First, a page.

Electoral triumph of the socialists in Portugal

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Socialist Party supporters react to election results announced by TV stations. © Armando Franca/AP/dpa

In the early parliamentary elections, a victory for the governing party is on the horizon. But only with the official result will it be clear whether the Socialists are dependent on a partner.

Lisbon – The ruling Socialist Party (PS) surprisingly won the new parliamentary elections in Portugal after counting a large part of the votes.

She came to a good 42 percent, as the national election commission announced on Sunday evening after counting around 90 percent of the votes. The Socialists can even hope for an absolute majority in Parliament.

An absolute majority of parliamentary seats is considered possible after the complicated election procedure from about 41 percent. However, whether the PS has actually won at least 116 of the 230 seats in the “Assembleia da República” will only be known with the provisional official final result. So far, Prime Minister António Costa, who has been in power since the end of 2015, has not had an absolute majority – so he was dependent on the support of smaller left-wing parties with his minority government.

Costa: “Have to wait for final results”

“It seems clear that the PS won and came out stronger (from the election), but we have to wait for the final results,” said the 60-year-old in a first reaction.

Parliamentary elections in Portugal
Almost eleven million eligible voters in Portugal were called upon to cast their votes. © Armando Franca/AP/dpa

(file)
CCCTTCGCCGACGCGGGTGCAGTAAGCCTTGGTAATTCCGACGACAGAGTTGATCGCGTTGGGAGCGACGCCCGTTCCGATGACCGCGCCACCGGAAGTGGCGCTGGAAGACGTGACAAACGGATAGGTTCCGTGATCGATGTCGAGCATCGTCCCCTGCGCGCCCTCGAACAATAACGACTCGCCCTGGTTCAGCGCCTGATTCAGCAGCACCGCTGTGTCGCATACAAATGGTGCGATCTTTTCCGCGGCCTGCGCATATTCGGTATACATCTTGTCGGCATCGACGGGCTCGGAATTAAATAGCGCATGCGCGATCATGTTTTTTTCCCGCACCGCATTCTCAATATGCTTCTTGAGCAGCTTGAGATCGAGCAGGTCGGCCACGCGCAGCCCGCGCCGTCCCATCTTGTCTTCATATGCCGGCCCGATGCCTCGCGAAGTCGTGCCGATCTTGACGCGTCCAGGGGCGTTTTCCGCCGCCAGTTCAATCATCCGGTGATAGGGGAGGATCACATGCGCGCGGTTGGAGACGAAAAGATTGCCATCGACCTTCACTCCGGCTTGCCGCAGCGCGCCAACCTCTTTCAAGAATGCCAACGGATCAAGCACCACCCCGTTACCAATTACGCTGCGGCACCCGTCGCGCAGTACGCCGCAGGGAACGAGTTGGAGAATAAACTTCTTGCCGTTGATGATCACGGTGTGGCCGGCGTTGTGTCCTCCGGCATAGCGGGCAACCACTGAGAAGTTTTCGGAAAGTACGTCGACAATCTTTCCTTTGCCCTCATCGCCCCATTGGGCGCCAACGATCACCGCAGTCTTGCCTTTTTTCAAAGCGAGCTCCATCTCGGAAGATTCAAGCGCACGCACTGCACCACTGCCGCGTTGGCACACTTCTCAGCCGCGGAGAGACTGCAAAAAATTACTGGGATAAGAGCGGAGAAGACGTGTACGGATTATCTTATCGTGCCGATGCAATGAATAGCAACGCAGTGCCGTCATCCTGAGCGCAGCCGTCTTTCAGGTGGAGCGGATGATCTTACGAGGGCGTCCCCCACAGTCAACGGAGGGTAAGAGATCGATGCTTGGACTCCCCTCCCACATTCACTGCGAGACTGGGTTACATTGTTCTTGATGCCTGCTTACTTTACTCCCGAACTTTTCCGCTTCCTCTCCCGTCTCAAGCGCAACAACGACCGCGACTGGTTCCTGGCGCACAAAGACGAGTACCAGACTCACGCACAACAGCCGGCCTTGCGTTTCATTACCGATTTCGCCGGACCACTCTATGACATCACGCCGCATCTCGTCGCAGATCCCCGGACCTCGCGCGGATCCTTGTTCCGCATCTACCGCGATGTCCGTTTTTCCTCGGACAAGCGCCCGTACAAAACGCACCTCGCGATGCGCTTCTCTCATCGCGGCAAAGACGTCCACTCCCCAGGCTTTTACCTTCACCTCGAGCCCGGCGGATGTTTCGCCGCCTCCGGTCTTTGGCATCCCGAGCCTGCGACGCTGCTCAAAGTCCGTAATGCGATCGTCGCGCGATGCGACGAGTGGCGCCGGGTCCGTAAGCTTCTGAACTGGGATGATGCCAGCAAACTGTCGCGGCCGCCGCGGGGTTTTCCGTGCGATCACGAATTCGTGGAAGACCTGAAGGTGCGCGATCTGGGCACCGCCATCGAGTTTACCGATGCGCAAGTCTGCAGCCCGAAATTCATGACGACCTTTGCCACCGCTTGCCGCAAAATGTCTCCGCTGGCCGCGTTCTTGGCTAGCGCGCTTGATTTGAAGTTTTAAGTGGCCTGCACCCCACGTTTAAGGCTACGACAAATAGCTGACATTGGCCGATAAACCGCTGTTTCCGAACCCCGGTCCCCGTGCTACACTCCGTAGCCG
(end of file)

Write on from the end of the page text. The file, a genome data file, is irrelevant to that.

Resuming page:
In the election campaign, Costa campaigned for a continuation of his previous policy: he wants to continue to promote the economy, reduce social inequalities – and at the same time stabilize public finances.

The largest opposition party, the conservative PSD under its top candidate Riu Rio, came to just under 30 percent according to the preliminary results. In the previous election in autumn 2019, the PS won 36.3 percent, the PSD received 27.8 percent. All other parties, including the right-wing populist Chega (It’s enough), stayed in the single digits.

New elections called in November 2021

Costa has led two minority governments since late 2015, supported by smaller left-wing parties such as the Marxist Left Bloc (BE), the Communists (PCP) and the Greens (PEV). However, there was no formal coalition agreement. The cooperation broke up last autumn when BE, PCP and PEV, together with the conservative opposition, rejected Costa’s draft budget for 2022 in parliament. President Marcelo Rebelo de Sousa then called new elections in early November.

The former allies had demanded more social spending in the 2022 budget from the socialist government, also with a view to the EU’s billions in corona aid. However, Costa did not want to give up his cautious spending policy.

Antonio Costa
Prime Minister António Costa’s social-democratic PS has won the elections in Portugal. © Paulo Duarte/AP/dpa

During the election campaign, the trained lawyer Costa had long declared an absolute majority as the goal in order to “have a stable government”. Most recently, however, against the background of poorer poll results, he no longer ruled out a resumption of cooperation with BE, PCP, PEV and possibly other small left-wing groups. dpa


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